Can you feed chickens eggs? Well you’re about to find out in today’s podcast.

Today is the day that I take your questions, and boy I got some interesting ones this week.

If you want to submit a question, just email me at, and I might answer it on a future episode!

This week, we tackle blood spots, whether you can keep 3 day old chicks with 2 week old chicks, how to caponize a rooster (and what the heck that means), and how many chickens is a good number to start out with.

what kind of chickens lay blue eggs

You’ll learn:

  • Why blood spots happen (and if they’re an issue)
  • Whether it’s okay to put day olds with 2 week old chicks
  • Why feeding eggs is a good idea (and about cannibalism)
  • Why you should never caponize a rooster (and what the heck caponizing is anyway)


Chickens- Naturally Raising A Sustainable Flock AD-min

Links we discuss:

How to caponize a rooster (WARNING: GRAPHIC. Don’t watch if you’re faint of heart)

Healthy Coop Boot Camp


Hi there, and welcome to session 26 of What the Cluck?!, a podcast devoted to keeping chickens for fun and self-sufficiency. I’m Maat from FrugalChicken, and today is the day that I take your questions.

Now this week, we have a diverse amount of questions, but the thing they’re all common questions that I’ve had listeners ask. I think you’ll be blown away by some of the interesting information you’ll learn today.

A million thanks to everyone who submitted, and due to time limitations, I can only take 5 questions, but if your question isn’t answered today, rest assured I’ve taken note, and will try to answer them in next Tuesday’s episode.

Just as a reminder, if you would like to submit a question, you can shoot me an email at or contact me over social media. You can find me on Facebook at

What is a blood spot and what does it mean?

Blood spot is the terminology for those tiny spots of blood you might see in your eggs after cracking them open.  Luckily, these aren’t a cause for concern, and they can happen in any egg, farm fresh or from the grocery store.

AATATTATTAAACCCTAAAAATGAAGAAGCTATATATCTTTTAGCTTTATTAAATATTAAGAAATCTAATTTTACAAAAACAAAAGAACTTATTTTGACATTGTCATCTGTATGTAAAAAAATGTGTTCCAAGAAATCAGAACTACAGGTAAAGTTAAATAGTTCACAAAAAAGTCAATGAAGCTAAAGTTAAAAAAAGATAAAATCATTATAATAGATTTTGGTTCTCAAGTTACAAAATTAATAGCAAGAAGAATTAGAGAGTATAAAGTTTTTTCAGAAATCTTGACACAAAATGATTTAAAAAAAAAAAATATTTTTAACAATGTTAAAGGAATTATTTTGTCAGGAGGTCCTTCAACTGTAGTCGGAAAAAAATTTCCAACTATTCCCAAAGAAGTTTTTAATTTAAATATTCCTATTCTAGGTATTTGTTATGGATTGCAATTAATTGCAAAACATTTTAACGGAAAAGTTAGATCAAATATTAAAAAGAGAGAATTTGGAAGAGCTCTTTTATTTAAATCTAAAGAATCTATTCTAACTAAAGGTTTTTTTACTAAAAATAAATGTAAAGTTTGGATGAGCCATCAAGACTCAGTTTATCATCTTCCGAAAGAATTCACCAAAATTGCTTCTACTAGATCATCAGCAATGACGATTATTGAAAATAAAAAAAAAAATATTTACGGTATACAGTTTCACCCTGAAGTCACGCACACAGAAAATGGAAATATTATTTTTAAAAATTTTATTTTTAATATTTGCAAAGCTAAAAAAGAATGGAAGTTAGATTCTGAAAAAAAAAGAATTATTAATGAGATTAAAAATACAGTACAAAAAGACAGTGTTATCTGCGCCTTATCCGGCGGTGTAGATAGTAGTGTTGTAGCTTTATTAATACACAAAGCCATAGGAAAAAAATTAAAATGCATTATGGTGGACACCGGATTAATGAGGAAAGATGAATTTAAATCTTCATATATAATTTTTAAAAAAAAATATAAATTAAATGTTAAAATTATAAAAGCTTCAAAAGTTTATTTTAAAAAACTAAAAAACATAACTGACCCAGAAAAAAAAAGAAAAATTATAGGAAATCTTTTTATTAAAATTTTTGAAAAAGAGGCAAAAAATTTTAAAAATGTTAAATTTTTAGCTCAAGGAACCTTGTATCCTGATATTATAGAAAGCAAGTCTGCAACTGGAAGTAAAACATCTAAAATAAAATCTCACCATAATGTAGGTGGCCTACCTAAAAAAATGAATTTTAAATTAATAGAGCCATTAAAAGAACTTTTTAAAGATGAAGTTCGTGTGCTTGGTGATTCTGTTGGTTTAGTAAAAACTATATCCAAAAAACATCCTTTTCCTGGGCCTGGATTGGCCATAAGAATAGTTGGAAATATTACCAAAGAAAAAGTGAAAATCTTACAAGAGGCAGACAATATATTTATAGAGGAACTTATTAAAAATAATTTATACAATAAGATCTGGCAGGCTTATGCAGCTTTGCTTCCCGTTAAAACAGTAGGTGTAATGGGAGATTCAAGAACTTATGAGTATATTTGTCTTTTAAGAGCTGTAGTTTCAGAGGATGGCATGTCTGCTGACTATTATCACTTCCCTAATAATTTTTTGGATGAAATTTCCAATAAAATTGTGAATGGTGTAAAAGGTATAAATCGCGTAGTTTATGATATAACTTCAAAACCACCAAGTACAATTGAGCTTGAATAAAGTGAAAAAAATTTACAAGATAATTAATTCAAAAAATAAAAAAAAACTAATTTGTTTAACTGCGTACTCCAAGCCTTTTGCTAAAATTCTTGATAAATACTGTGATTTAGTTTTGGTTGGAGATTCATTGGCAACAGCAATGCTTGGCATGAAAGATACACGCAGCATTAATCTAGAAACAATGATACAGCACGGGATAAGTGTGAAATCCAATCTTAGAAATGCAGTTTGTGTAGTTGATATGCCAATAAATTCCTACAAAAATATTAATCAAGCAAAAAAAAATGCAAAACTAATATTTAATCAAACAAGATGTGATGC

According to the Incredible, these spots are a normal occurrence that shouldn’t worry you too much.

They are caused when a blood vessel on the yolk’s surface ruptures while the egg is forming. It can also happen when a blood vessel ruptures in the wall of the oviduct while the egg is making its journey through the oviduct.


They do not mean the egg was fertilized, in fact, the two have nothing to do with each other. The way you tell if an egg is fertilized is by a completely different method.

Typically, when it comes to store bought eggs, you won’t see many blood spots because industrial egg farms candle the eggs to make sure they’re up to industry standards, but sometimes one slips through.

When it comes to farm fresh eggs, though, most of us don’t spend our time candling eggs before eating them, I don’t, so you’ll see more incidences of blood spots because of that. You can candle your eggs if the bloodspots really bother you, however.

As far as your hen’s health goes, bloodspots aren’t usually a big deal. If you have a hen that does it all the time, you might want to consider talking to an avian vet, but if you just get the occasional bloodspot, then, well, that’s just part of farm living.